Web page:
BOOTH, J.R., and A.E. DUVERNAY III, Shell Deepwater Development, Inc.
Abstract: Sequence Stratigraphic Framework, Depositional Models, and Stacking Patterns of Ponded and Slope Fan Systems in the Greater Auger Basin: Central Gulf of Mexico Slope
The Greater Auger Basin on the central Gulf of Mexico slope is a prolific hydrocarbon basin with roughly 1 billion barrels STOOIP proven to date. Multiple well penetrations at Shell's Auger Field and the nearby "Macaroni" oil discovery test time-equivalent stratigraphy in proximal and distal settings of this contiguous intraslope basin. Integration of well data with a 250-square mile 3D seismic grid presents a unique opportunity to examine ancient turbidite systems in the context of a calibrated basin-scale fill model. Our study utilizes genetic seismic sequence and facies analysis (e.g. Prather et al., 1998) to relate the character of Pliocene condensed section-bounded sequences to depositional processes and the evolution of accommodation space. We furthermore describe cyclic reservoir stacking patterns from ponded and slope accommodation space and relate our observations to depositional processes largely influenced by changing basin physiography (e.g., Ross et al., 1994).
Basin Setting and Configuration
The Auger Basin is a salt-bounded intraslope basin comprising an area of approximately 250 square miles on the central Gulf of Mexico upper slope. Plio-Pleistocene turbidite delivery into the basin occurred from the northeast through a long-lived sediment corridor and from the north and west through a series of constrictions between basin-bounding salt masses (Figure 1). After filling available accommodation space, turbidite bypass and delivery to outboard basins occurred through openings between the southern and eastern basin-bounding salt masses.
Two primary types of accommodation space are recognized in the Auger Basin, (1) ponded accommodation space and (2) slope accommodation space (e.g., Prather et al., 1998). Palinspastic reconstruction of a Late Pliocene bathymetric surface demonstrates the relative paleo-basin settings of Auger Field and the Macaroni Discovery. Auger reservoirs occur within slope accommodation space - roughly 1000 feet structurally higher than the basin-bounding sill that controls the upper limit of ponded accommodation space - whereas Macaroni sands occur within low-relief ponded accommodation space immediately adjacent to the basin-bounding sill.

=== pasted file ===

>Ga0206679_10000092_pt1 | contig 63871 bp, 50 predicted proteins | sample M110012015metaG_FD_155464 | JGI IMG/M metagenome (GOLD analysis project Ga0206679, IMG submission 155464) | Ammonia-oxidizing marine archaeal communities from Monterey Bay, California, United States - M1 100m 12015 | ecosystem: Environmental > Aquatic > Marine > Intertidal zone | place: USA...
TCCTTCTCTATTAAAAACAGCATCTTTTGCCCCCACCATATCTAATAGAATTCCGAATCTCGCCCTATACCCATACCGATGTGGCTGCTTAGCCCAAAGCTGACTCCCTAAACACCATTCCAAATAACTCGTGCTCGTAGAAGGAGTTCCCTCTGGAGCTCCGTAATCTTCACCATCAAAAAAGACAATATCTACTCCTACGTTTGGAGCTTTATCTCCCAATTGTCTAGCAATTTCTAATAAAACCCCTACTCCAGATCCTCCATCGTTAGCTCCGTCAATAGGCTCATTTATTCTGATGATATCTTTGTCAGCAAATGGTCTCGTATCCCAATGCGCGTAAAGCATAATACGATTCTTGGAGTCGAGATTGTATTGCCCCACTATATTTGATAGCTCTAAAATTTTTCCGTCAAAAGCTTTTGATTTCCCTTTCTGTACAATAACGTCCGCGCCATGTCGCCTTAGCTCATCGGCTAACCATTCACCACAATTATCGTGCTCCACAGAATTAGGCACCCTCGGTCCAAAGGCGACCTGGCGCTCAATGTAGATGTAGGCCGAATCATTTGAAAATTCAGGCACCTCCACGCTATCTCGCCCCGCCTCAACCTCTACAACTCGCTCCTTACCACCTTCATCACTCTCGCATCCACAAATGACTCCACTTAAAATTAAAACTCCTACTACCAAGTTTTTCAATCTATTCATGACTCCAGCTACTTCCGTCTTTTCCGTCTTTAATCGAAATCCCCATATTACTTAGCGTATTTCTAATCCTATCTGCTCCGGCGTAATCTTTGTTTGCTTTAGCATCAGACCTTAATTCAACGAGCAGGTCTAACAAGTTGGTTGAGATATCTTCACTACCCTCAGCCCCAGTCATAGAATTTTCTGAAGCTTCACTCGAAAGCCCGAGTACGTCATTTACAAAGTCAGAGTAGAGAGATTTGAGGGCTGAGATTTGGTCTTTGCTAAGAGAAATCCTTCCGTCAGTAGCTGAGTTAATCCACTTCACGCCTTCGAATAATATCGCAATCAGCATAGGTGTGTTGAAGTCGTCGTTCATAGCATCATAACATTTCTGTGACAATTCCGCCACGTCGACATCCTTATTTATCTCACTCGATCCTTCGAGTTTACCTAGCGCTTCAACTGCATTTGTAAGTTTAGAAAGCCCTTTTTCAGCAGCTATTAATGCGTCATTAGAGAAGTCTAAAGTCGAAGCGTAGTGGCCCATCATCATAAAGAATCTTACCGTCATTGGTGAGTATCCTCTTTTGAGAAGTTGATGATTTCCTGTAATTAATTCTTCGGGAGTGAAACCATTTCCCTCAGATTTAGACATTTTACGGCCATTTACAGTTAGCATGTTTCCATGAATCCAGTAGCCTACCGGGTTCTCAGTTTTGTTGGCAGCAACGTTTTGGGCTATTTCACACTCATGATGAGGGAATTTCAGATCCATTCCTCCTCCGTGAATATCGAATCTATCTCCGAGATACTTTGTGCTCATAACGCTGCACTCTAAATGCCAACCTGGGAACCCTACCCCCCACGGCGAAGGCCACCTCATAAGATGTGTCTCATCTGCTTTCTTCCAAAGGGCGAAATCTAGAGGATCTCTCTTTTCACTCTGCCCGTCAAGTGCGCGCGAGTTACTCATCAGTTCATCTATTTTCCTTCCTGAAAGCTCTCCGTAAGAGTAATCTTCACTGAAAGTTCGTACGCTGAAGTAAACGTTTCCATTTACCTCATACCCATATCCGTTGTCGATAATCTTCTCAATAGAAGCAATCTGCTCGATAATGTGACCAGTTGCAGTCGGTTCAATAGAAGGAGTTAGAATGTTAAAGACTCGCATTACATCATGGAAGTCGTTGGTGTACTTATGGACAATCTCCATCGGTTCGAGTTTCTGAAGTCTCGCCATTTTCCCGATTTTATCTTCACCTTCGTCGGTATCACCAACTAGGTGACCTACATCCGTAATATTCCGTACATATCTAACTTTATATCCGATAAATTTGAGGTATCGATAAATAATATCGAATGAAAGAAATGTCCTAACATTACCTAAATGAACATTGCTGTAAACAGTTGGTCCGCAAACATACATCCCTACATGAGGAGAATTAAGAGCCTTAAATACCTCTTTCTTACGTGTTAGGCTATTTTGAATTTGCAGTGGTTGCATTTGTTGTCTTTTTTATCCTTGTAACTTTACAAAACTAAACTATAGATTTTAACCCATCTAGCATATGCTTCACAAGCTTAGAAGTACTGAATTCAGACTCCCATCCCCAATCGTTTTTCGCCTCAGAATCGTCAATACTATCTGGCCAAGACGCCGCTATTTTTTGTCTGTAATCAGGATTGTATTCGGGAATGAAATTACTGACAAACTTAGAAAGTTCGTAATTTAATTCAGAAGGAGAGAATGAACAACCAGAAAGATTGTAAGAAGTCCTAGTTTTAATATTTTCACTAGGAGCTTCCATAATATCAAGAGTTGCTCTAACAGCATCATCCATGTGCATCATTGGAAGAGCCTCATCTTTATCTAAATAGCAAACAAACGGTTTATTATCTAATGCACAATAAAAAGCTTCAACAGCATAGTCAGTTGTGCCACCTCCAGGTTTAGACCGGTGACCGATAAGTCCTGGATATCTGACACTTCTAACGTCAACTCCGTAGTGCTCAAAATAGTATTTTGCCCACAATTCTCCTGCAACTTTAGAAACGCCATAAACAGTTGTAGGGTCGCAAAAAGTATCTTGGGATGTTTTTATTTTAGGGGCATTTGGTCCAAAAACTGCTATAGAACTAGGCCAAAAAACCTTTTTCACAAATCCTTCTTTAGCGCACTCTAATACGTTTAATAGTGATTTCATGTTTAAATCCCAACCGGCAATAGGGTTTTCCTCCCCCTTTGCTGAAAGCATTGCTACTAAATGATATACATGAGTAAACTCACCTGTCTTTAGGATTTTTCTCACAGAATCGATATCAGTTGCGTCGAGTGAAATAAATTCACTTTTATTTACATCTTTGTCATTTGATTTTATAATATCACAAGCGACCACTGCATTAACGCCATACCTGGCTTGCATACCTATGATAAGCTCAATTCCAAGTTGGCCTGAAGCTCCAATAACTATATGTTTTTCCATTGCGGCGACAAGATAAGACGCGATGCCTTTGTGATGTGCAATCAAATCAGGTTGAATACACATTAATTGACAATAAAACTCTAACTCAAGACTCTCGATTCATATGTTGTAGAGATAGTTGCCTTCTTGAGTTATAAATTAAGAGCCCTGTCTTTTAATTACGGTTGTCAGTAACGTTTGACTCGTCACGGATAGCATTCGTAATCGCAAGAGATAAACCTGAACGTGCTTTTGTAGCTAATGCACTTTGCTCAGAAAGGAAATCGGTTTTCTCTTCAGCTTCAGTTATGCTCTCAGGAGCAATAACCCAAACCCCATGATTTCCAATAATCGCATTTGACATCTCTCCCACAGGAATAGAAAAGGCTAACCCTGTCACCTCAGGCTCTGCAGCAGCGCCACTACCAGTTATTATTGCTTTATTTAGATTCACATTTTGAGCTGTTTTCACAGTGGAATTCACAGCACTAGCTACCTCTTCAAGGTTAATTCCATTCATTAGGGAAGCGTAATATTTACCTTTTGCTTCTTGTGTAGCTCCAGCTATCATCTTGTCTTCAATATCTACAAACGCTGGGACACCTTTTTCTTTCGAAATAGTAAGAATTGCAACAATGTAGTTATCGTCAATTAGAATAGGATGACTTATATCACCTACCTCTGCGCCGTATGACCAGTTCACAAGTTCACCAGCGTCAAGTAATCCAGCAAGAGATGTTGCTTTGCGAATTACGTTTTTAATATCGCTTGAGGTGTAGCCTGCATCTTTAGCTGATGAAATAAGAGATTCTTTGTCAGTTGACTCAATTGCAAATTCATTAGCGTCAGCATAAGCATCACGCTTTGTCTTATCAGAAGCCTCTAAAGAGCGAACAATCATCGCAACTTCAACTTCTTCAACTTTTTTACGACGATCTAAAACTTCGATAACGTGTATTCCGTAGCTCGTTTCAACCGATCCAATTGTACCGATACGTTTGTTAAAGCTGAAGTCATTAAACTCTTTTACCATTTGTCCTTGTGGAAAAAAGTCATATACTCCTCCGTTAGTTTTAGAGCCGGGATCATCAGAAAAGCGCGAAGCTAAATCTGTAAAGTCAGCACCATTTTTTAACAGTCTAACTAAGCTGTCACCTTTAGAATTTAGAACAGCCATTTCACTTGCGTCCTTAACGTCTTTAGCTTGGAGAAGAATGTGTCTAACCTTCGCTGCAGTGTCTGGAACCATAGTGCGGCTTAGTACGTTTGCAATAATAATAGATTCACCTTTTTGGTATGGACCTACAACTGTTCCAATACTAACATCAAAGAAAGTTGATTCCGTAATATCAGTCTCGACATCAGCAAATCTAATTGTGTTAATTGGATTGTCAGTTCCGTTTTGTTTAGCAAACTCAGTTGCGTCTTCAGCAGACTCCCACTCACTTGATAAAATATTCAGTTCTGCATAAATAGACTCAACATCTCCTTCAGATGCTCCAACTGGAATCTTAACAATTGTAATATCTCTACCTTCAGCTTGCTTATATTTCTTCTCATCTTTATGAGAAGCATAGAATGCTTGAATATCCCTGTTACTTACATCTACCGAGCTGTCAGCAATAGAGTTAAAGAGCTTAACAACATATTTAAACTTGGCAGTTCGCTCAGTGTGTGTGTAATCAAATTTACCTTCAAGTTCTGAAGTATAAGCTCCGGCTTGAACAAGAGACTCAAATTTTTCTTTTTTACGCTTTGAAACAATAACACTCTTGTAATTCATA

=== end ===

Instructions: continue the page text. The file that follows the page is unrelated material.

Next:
Sequence Stratigraphic Framework
Quantitative biostratigraphic analysis demonstrates that the primary reservoir section in the Auger Basin occurs in the Pliocene G. nepenthes — Cristellaria "S" stratigraphic interval, in which Styzen (1996) recognizes five major glacio-eustatic cycles.Turbidite reservoirs at Auger Field and the Macaroni discovery occur within lowstand and highstand portions of these cycles. Seismic stratigraphic analysis subdivides the interval into twelve condensed section bounded sequences, demonstrating a higher-order cyclicity superimposed upon the five major cycles.The seismically-defined sequences occur in the uppermost ponded seismic facies assem-blage (e.g., Prather et al. 1998), and display significant internal discordance, proximal-to-distal.seismic facies variability, and a repetitive seismic facies succession.The facies succession consists of basal convergent onlapping packages (Cbh facies) overlain by chaotic zones (B facies) and capped by continuous draping events (D facies). Onlap and draping facies that are best developed in the distal portion of the basin are frequently removed in the proximal portion of the basin by low-angle erosional surfaces beneath chaotic zones.